A model of net zero emissions farming, ideal for dense urban centres and warm climates.

In Part One of this series, we explored the concept of indoor farming and how it promises to revolutionise food security for the world’s growing urban masses. 

In this second part, we delve deeper into the container farming model and how this approach has the potential to achieve urban agriculture’s (or what proponents term as “agtech”) holy grail – net zero emissions food cultivation. Using Singapore as an example, given its tropical climate and small size (just 720 sq KM), David Zsolt Krisztian - our building services and laboratory specialist, explains how this model works in practice and how it can be made even more sustainable.


Container Indoor Farming 101: What it is and how it works

As indoor farming grows in popularity, urban planners and agricultural enthusiasts are increasingly turning to one of the most ubiquitous features of our globalised world – the humble shipping container. This model, also known as ‘modular farming’, involves converting the enclosed rectangular space of a container into climate-controlled units with LED lighting and a hydroponic setup.

Benefits of this approach include the small physical footprint of containers, which can be easily stacked on top of each other in tight spaces. The material itself, recycled old shipping containers are in surplus supply around the world, which also lowers the cost of establishing an indoor farm from scratch.

With their small physical footprint and hydroponic growing systems, the container farming model uses up to 95% less water than a traditional outdoor farm, further reducing its environmental impact and making it especially well-suited to harsh, arid climates such as the Middle East. This is significant, considering agriculture is the world's single largest consumer of freshwater, responsible for up to 70% of annual usage. 

Interior of a shipping container farm, showing neatly stacked growing pods


The carbon challenge: Container farming and excess energy consumption 

However, the container farming model does have its shortcomings, namely its heavy reliance on expensive, energy intensive air conditioning (AC) units to maintain a constant temperature conducive to crop growth on a 24/7 basis. These AC units in many cases are classic DX (Direct Expansion) or split unit systems that use harmful refrigerants. 

These refrigerants, including Chlorofluorocarbons (CFCs), can damage the ozone layer, while others emit extremely potent greenhouse gases. In fact, one kilogram of the refrigerant R410a has the same greenhouse impact as two tonnes of carbon dioxide - the equivalent of running your car non-stop for six months!

So, while container farms offer several benefits over traditional farms, including ease of mobility and plug and play capability, they may not be an environmentally friendly solution unless a few important changes are made.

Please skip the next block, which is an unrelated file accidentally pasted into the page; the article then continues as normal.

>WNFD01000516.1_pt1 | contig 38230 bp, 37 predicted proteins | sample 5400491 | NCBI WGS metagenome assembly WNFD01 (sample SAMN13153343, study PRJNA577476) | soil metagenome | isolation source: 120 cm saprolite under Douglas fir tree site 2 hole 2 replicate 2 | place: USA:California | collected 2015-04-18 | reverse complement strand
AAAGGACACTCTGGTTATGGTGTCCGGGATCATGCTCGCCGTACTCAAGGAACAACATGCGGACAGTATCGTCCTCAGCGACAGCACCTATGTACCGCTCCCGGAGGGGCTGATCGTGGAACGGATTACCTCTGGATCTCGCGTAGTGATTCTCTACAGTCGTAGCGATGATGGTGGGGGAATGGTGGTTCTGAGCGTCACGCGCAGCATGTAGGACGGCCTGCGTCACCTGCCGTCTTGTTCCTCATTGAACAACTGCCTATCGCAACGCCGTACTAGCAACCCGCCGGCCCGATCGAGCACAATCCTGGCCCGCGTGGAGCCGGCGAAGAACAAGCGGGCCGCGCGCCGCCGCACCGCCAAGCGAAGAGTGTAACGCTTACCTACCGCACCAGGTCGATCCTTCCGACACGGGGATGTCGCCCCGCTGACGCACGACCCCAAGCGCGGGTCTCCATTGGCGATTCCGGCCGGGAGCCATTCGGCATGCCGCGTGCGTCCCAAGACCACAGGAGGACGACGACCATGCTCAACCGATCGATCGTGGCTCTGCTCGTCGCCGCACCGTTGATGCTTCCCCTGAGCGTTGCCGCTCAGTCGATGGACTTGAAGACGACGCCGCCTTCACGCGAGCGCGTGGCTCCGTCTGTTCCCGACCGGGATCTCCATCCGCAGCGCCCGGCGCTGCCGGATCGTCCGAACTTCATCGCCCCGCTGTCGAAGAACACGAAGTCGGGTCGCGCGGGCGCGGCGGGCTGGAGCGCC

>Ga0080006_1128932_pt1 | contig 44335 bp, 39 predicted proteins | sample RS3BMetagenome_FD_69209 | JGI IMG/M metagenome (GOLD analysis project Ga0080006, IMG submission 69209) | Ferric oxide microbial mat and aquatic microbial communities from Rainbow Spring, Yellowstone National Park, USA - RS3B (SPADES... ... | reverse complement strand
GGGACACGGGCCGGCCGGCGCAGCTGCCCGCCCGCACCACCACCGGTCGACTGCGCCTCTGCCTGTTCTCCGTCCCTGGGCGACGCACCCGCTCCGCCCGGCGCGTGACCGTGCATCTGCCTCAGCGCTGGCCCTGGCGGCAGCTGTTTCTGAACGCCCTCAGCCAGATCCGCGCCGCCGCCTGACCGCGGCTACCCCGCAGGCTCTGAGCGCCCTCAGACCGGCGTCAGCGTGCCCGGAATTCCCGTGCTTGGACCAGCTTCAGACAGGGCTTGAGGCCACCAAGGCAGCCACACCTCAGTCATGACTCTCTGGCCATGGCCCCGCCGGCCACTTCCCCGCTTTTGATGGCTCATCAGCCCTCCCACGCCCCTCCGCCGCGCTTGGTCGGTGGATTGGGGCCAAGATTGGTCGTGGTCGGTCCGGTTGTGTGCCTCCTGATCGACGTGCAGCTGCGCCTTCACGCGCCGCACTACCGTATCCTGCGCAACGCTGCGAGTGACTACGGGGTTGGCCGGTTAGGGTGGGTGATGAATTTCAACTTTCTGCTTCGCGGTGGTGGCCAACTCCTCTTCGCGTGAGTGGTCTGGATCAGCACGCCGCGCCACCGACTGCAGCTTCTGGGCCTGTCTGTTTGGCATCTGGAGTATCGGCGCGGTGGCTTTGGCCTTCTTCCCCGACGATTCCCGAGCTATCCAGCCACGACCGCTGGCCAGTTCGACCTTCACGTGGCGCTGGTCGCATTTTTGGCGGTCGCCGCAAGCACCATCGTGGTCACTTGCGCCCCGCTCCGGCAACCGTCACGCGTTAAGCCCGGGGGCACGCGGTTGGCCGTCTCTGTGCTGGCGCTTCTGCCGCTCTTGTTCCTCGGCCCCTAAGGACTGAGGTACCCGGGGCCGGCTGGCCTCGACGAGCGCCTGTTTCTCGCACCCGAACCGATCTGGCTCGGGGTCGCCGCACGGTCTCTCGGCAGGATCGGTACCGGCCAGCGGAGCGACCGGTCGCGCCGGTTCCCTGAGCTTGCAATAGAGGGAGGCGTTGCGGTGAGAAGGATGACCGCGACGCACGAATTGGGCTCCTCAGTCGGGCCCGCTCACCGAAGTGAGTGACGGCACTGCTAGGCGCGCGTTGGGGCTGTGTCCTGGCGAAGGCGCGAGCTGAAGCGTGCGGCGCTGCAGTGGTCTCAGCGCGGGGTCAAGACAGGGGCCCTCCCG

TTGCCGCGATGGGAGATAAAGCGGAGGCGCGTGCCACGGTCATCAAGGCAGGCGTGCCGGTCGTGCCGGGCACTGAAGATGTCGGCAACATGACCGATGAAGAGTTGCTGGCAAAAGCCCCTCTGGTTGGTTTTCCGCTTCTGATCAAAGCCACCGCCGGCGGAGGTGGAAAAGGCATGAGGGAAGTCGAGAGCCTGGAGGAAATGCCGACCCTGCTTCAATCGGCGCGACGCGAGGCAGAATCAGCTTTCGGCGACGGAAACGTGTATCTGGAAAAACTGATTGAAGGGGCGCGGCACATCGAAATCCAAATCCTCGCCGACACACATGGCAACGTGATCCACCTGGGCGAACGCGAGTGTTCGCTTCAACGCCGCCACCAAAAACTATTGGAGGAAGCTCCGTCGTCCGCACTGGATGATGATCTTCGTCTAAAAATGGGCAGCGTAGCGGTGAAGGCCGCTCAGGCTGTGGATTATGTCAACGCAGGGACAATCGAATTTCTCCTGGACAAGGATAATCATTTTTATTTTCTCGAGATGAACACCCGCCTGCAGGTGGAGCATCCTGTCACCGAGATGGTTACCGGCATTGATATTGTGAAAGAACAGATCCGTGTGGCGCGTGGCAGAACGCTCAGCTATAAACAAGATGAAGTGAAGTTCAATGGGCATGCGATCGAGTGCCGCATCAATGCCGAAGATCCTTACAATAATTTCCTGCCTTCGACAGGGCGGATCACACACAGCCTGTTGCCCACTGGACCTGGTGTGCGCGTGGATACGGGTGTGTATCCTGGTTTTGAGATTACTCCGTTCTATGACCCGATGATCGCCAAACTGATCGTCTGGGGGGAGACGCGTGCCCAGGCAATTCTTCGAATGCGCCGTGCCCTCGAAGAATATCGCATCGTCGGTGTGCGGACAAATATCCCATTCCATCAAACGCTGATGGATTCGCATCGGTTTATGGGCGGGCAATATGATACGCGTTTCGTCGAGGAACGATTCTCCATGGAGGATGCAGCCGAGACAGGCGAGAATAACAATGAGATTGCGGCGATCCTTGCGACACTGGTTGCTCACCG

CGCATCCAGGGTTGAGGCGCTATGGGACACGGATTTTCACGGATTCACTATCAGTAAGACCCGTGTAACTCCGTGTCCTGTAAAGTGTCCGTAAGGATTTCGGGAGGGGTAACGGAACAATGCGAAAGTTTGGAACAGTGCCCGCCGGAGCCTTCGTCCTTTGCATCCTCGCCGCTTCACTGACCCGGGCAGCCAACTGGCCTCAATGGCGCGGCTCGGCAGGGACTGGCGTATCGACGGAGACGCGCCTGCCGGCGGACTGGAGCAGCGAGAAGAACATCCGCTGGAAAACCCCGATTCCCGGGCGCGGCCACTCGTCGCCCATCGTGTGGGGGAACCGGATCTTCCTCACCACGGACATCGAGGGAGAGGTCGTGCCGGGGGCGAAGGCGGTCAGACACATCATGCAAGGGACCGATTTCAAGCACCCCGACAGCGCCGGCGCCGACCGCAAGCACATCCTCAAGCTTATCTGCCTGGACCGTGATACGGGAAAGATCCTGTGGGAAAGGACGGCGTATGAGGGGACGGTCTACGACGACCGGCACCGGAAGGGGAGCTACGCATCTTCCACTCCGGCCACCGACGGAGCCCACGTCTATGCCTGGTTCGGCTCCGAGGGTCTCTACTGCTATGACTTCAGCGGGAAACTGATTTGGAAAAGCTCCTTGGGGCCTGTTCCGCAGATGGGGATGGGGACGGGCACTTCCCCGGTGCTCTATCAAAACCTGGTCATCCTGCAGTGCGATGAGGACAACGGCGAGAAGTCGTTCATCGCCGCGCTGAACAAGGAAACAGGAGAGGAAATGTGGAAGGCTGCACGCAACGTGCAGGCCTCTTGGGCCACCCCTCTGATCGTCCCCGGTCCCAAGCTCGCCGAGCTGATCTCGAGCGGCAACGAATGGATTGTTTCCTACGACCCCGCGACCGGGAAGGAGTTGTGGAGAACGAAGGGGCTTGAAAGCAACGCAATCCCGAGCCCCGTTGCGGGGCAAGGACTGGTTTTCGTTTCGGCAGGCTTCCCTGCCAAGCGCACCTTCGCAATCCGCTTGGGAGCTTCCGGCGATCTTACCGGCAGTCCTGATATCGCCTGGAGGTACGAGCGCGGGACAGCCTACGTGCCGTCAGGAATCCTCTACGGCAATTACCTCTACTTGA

Simple changes to achieve superior sustainability results

A few simple changes can bring this method closer towards the goal of net zero emissions, including: 

  • Condensate water harvesting: Ideally suited to warm climates (both arid and humid), condensate water can be harvested from DX AC units which constantly produce this by-product from their operations. This clean source of water can then be used for irrigation purposes, significantly reducing the need for a supply of fresh water from traditional mains connection. 
  • Solar Power: Container farms don’t enjoy any natural sunlight, meaning special grow lights are required. These light fixtures easily consume 3,600 BTU (4kW) each and also introduce considerable heat load, which then requires effective air conditioning. Adding solar PV panels to the top of the containers and then storing excess energy in batteries for night-time use is one effective way to address this challenge of high power consumption, with the ultimate goal being to balance out the electricity demand with solar harvesting.
  • Make up air: Pumping fresh air can be expensive  as the outdoor air being drawn into the indoor space requires continuous cooling (or heating in a cold climate). A possible solution to this issue is ‘make up air’ on demand - which involves monitoring the IAQ (internal air quality) of a container farm unit and only providing outdoor air when it is required. This is already a well-known solution in the building services industry, where fresh air demand is carefully controlled using CO2 sensors.
  • Smart control systems: Smart control systems can also be applied within the tightly enclosed space of container farm units, including pre-programmed release systems for water droplets that ensure precise hydration by crop type and 24/7 live monitoring data that can analyse and tweak internal settings for ideal crop growth.

Diagram displaying how condensate water harvesting works

Dashboard for "make up air" system

While the container farming model of indoor farming can be energy intensive due to the demands of 24/7 climate control systems; by harnessing the resources of condensate water, solar power and make up air, it can become a highly sustainable way of achieving food security for millions at mass scale! Achieving this mass scale is something we’ll cover more in Part 3.


All parts in this series can be found below: